Storytelling meets programming to create student-made video game


Students in the creative writing and computer science departments are teaming up to create brand new video games as part of their coursework.

“I was interested in taking the fiction class and branching it out beyond just literary fiction,” said John Estes, assistant professor of English and director of creative writing. “I was trying to think of ways to demonstrate to students other ways to practice storytelling, that there’s no real training in typical creative writing programs.”

Estes said he considered having students create a TV drama, but the computer science department was able to give life to the work of students in a video game setting instead.

Students in the creative writing and computer science departments are teaming up to create brand new video games as part of their coursework. (Photo by Charley Garwood)

Students in the fiction writing class wrote the script, and computer programming students are coding the scripts into a working video game.

The project is giving students experience that will prepare them for life after graduation.

“I get asked a lot about what somebody can do with a creative writing major,” Estes said. “We’re surrounded by so much creative text. There are people that get paid to write video game stories.”

Estes said the skills gained through the experience go far beyond a single job opportunity. Collaboration is a large aspect of the assignment and future careers.

“There’s so much that happens in any work environment that’s collaborative,” Estes said. “It’s an experience where students could go into an interview and say ‘I know how to produce on a deadline with a skill.’ To have faith in your own ability to figure is out is really valuable.”

Caylie Mindling, junior creative writing major, agreed that the assignment pushed her.

“It was frustrating at first,” Mindling said. “It turned out fun once you let loose.”

Mindling was a member of a three-person writing team from the fiction writing class.

“We didn’t really know what we were doing,” Mindling said. “I’ve never played a video game before.”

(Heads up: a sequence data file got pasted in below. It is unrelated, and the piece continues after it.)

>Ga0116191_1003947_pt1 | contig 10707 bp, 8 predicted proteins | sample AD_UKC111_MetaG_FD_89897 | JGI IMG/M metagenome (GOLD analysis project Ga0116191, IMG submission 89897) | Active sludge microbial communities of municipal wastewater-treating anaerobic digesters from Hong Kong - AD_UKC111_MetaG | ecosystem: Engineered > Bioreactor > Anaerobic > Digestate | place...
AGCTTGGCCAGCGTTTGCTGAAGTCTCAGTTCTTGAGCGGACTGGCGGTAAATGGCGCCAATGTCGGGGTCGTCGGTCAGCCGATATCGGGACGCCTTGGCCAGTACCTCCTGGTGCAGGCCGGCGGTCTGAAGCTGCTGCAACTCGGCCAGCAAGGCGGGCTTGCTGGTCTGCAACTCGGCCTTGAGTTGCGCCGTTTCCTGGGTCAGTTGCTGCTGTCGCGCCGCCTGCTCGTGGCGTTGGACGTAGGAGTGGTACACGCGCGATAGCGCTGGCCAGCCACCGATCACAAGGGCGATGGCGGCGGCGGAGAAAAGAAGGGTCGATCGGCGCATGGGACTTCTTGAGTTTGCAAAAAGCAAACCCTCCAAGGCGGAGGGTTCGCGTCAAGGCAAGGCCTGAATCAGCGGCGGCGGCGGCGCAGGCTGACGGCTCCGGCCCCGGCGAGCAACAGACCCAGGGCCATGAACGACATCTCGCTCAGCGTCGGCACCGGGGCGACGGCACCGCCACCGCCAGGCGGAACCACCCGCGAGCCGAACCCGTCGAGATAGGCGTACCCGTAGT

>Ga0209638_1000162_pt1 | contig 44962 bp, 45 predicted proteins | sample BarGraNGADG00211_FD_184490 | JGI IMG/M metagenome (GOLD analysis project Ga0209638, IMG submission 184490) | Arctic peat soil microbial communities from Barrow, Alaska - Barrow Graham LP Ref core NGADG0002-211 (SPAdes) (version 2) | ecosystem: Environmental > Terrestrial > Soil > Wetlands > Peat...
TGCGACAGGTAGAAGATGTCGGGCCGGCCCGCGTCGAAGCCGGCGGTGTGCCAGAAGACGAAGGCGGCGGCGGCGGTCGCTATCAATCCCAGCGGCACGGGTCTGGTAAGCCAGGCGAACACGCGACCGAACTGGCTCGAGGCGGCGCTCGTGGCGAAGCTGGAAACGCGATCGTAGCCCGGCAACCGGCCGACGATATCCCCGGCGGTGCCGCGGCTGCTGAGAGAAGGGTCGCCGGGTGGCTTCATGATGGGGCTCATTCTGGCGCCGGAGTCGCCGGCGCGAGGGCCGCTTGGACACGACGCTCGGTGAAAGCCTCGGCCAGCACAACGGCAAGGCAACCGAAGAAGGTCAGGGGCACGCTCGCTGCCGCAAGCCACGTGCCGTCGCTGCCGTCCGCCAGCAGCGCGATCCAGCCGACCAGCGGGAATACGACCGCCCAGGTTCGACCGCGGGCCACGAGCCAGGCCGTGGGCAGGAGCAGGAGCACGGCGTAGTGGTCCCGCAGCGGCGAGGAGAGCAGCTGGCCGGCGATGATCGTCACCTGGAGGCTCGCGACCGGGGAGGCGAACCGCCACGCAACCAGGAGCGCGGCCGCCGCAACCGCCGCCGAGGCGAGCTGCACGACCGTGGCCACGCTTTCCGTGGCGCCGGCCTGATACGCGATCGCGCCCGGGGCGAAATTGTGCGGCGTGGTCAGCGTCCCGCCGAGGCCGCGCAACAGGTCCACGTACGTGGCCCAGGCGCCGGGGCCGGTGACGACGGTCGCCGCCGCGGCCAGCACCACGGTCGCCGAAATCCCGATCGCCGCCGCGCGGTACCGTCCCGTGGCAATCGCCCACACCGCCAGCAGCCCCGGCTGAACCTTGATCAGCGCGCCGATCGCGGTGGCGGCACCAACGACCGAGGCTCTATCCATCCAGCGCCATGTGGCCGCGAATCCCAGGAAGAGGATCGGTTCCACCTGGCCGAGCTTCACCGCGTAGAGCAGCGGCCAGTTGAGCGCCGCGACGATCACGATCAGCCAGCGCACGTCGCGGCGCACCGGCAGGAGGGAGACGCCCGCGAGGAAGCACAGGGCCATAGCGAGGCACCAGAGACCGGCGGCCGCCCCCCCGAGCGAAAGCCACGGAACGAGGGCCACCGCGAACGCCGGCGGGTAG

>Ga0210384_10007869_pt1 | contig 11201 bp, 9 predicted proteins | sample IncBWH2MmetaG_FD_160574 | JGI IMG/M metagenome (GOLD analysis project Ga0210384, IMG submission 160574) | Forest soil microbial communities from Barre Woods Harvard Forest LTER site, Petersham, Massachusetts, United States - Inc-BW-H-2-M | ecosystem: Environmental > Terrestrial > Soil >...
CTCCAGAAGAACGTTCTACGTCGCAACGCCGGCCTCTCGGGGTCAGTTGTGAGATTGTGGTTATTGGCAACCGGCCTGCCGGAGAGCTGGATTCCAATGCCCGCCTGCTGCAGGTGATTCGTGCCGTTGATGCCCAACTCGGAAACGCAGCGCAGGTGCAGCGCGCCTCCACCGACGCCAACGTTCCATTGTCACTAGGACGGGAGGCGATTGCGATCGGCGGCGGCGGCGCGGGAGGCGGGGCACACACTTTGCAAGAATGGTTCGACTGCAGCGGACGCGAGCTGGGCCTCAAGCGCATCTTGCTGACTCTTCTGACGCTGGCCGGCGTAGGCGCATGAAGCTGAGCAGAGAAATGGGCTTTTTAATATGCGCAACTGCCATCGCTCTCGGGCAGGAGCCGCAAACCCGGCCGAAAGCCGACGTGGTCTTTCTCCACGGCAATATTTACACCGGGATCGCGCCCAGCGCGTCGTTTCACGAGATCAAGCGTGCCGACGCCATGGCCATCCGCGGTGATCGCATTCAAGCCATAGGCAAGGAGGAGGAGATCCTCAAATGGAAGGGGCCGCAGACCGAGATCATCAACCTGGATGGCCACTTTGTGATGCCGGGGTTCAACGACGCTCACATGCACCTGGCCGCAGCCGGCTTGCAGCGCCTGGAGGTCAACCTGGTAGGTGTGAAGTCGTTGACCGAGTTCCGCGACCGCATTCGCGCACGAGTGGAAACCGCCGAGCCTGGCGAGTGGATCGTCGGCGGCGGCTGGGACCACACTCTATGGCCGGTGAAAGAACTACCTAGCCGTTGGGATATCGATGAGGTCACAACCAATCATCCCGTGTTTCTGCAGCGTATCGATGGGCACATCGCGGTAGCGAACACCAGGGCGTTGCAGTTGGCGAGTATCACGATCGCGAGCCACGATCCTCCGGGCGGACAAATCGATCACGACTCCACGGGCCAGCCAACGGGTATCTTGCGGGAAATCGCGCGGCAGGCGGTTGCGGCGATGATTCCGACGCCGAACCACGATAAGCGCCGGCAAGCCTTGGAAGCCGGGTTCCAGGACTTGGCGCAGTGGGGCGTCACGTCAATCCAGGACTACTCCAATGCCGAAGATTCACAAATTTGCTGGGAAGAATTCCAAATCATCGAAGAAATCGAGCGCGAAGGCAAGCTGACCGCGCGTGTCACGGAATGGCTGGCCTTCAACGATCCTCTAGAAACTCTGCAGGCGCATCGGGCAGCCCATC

Mindling said her lack of video game knowledge freed her group to brainstorm because they had no preconceived ideas on what the story should look like.

“We started going crazy because we had no limits,” Mindling said. “We tried to create a convincing storyline with some kind of gameplay in there as well.”

The experience pushed Mindling to think beyond the classroom.

“It opened up another job opportunity idea,” Mindling said.

Fiction writing students developed dialogue and character development for the computer programming students to build around.

“I’m interested to see what the computer science class is going to do with it,” Mindling said.

Adam Klemann, support and infrastructure manager, is the instructor for the computer programming course.

Klemann said the class teaches students about coding.

“What better way to learn how to code than to have a video game at the end?” Klemann said.

Students in the class are learning to program the behavior of the objects and the main character.

Klemann said the collaboration is helping his students gain real-world experience.

“It’s extremely realistic because programmers are primarily problem solvers,” Klemann said. “They’re getting exposed to a different developing environment.”

The assignment goes beyond practicality, however.

“Students have been very excited about [the project],” Klemann said. “It’s another opportunity to stretch their programming muscles.”

Due to the success of this collaboration, other departments have contacted Klemann about future possibilities of teamwork between disciplines.

Klemann said the visual arts and business departments may be able to take the project to the next level, but no additions will be made this semester.

“We wanted to start small and then maybe expand later,” Klemann said.

Alicia Meyer is a staff writer for The Aviso AVW.


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